• toomanyfumestoomanyfumes S.E. Wisconsin Posts: 892
    I'm no expert on 4WD systems but my Outlander got me through 14 inches of snow Wednesday. The Traction Control seems to let the wheels spin a little before kicking in, which is a good thing. The stability control does take a little fun out of cornering, but is a great safety feature: I tried some corners with it on and off, and it really makes a difference.

    I also used it to pull my stuck T-Bird out of where the snowplow had plowed it in on the street, and it yanked it out no problem in 4WD lock.
  • 20vcq20vcq Posts: 82
    Please don't think I am being argumentative - but that "good thing" is the last thing one wants to happen on ice. True the pause or spin of the front wheels is on good days nothing to concern the average driver but in the circumstances I found myself it was dangerous (if one was relying on traction to get out of a sticky situation at more than parking speeds). Having driven Audi Q's and Subarus for 25 years I was disappointed, that's all. As a mini tractor like you describe I'm sure it will be fine - just stay under the posted speed limits in the white stuff - well under. That pause will prove dangerous to the uninitiated. Price, space and disposability were the reasons I chose this rig and I pretty much got what I paid for. Take away that extra space and the Subaru would have won.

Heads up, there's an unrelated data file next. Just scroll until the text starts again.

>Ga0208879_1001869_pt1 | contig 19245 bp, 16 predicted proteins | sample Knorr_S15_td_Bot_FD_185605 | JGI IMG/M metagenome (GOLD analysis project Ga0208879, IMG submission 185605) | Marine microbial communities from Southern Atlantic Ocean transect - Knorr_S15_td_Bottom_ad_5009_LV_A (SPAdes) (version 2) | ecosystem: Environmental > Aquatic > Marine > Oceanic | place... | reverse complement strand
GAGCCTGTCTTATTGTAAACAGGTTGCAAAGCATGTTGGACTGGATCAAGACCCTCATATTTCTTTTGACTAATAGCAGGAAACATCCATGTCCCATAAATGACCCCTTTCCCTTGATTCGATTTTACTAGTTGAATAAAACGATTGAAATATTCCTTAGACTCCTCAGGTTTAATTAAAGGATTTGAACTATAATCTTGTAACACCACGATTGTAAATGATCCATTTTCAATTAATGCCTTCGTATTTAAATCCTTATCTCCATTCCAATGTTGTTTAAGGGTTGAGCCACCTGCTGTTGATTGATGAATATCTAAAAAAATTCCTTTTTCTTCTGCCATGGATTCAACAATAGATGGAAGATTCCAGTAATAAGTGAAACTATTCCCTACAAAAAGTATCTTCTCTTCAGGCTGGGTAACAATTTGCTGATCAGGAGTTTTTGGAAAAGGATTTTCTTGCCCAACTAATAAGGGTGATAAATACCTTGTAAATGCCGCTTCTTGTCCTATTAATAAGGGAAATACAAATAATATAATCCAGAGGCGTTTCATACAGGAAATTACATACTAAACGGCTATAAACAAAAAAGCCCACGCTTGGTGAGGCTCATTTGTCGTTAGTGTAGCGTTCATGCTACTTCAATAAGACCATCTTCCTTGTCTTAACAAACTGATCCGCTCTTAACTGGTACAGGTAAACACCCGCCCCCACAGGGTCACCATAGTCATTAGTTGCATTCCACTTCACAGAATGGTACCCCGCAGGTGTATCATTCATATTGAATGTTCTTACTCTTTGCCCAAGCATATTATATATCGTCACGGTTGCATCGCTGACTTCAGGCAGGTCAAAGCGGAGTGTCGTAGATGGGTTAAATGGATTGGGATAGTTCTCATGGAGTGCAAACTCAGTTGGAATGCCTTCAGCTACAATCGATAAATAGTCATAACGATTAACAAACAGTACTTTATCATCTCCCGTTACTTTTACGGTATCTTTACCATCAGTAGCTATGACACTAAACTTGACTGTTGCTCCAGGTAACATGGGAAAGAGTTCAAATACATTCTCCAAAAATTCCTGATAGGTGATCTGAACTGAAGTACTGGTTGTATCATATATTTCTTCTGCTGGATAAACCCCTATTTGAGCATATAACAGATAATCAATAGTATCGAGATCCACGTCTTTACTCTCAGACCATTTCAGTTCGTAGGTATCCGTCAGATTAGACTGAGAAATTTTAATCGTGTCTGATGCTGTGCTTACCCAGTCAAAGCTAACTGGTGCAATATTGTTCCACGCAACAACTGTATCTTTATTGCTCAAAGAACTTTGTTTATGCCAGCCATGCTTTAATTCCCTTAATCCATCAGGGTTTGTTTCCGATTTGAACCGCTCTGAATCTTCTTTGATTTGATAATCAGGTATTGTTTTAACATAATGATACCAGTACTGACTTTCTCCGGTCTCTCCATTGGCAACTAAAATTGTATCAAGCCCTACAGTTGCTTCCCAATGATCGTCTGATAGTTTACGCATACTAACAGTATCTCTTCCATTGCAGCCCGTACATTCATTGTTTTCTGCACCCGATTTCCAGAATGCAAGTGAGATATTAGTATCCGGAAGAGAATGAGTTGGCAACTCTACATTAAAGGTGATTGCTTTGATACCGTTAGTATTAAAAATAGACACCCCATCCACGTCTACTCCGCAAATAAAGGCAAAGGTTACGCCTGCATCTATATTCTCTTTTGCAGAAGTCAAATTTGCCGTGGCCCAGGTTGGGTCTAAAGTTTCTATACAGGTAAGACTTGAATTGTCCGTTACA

I am heading off into snow country again tomorrow morning to drive 2000 miles between several ski areas next week (instuctor). I'll see and report how it works out. We can all learn more by trial and error eh? :)
  • dodo2dodo2 Posts: 496
    "... - just stay under the posted speed limits in the white stuff - well under."

    Aren't you supposed to do just that regardless of the car you drive?

    I second Toomanyfumes - two days ago the Outlander got me through about a foot of heavy snow without any effort. I didn't even have to do anything special like deactivate the ASC or switch to the "4WD Lock". The ASC didn't even kick in. Totally seamless. True, I wasn't racing or anything, just normal drive. At one point I went around a U-shape alley with some deep ruts and the car did not have any problem to get me through (I also had 4 adults in the car while doing it). Again, I was going nice and slow according to the conditions.
    The 4WD system in the Outlander may not be as good as Subaru's (I truly think that Subaru's are great 4WD vehicles), but I think it was designed more for safety than for racing or off-road for that matter. However, I don't think too may owners would ever reach its limits.

    Next time when you are having fun try what biscuit_xls suggested - turn off the ACS and set it 4WD Lock and see how it goes and let us know. I'm really interested in your experience as I don't get too many opportunities to try fun things myself.

    BTW: The new Forester might be a good fit for you - it grew in size and I guess it will have at least as much cargo as the Outlander. It also has a bit more ground clearance than the Outlander (8.9" vs. 8.5"). No V6 though, so the power may be in short supply, at least on the naturally aspired version.
  • toomanyfumestoomanyfumes S.E. Wisconsin Posts: 892
    My brother drives nothing but Subaru's and swears by them. I read a review of the new Legacy and they gave positive comments and mentioned the reasonable price. I stopped at the Subie dealer to check one out to replace my T-Bird when it finally dies. All the ones there had dealer added spoilers and paintsripes to pad the sticker.